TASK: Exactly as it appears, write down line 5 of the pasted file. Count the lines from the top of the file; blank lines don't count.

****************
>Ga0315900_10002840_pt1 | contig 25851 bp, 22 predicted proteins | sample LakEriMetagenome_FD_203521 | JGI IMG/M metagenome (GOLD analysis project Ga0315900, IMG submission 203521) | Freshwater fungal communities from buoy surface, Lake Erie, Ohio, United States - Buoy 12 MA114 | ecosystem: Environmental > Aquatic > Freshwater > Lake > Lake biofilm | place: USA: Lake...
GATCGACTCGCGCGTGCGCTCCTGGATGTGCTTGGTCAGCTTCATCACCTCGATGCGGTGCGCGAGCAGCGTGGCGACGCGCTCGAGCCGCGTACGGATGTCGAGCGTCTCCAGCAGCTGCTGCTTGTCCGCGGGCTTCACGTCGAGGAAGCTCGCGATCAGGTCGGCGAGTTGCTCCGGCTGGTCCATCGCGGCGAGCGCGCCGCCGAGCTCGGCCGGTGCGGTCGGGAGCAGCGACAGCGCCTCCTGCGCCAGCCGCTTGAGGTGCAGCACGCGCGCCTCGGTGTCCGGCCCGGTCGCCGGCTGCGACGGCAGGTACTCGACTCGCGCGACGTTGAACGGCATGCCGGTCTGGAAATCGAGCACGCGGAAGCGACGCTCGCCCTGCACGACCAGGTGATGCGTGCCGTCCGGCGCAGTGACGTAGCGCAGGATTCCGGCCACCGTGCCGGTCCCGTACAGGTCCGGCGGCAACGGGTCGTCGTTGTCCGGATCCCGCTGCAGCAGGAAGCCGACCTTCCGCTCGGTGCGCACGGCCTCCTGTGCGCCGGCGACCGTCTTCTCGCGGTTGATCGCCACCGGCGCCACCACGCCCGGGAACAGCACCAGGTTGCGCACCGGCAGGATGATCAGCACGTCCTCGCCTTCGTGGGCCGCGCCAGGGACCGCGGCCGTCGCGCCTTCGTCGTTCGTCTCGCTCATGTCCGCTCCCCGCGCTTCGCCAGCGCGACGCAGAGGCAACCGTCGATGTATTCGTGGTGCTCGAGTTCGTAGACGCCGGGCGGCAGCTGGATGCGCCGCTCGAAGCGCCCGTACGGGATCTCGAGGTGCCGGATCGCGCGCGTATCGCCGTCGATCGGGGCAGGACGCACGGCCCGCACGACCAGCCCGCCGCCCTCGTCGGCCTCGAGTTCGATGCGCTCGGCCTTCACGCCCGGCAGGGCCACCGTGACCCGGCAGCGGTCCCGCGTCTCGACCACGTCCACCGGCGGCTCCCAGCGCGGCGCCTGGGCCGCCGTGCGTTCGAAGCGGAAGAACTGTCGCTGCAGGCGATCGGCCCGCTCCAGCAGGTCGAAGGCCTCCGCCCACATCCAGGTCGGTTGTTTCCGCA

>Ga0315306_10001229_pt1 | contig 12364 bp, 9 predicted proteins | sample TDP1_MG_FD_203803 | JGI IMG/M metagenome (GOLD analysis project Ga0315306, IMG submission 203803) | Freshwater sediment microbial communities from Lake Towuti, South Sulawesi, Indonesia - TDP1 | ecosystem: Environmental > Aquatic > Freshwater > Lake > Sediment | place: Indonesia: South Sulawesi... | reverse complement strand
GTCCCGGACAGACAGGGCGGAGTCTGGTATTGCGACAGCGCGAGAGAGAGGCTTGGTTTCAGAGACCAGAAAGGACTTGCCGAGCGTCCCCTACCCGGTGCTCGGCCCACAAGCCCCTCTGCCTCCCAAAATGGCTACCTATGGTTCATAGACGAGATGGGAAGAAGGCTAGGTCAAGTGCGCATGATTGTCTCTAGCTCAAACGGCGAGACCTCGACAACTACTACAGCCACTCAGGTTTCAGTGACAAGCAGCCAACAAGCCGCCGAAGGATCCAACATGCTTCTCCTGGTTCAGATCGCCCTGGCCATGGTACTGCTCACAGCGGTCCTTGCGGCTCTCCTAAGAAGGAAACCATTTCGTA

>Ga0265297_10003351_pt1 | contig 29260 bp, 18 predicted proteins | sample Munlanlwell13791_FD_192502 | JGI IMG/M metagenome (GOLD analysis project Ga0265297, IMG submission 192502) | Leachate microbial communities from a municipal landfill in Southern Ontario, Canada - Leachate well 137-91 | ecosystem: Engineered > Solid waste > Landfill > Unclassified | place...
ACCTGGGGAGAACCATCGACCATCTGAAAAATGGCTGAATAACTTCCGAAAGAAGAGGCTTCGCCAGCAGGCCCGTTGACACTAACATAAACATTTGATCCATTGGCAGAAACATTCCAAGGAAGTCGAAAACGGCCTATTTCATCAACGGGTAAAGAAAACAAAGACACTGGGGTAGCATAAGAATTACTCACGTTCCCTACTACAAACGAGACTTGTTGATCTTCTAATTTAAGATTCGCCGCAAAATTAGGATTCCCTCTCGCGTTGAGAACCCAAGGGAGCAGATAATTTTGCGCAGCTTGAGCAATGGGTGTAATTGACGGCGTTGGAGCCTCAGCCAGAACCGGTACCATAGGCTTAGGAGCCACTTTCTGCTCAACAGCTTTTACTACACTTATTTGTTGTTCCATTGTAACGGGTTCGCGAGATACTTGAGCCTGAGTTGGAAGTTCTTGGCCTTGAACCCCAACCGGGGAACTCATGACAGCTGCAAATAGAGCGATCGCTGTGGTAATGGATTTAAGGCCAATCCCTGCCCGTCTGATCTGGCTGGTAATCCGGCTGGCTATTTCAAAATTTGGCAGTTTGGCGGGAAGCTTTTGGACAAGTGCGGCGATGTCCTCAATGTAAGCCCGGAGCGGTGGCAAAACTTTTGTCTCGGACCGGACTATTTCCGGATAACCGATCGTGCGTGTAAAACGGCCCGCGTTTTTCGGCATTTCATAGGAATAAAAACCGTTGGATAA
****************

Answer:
>Ga0265297_10003351_pt1 | contig 29260 bp, 18 predicted proteins | sample Munlanlwell13791_FD_192502 | JGI IMG/M metagenome (GOLD analysis project Ga0265297, IMG submission 192502) | Leachate microbial communities from a municipal landfill in Southern Ontario, Canada - Leachate well 137-91 | ecosystem: Engineered > Solid waste > Landfill > Unclassified | place...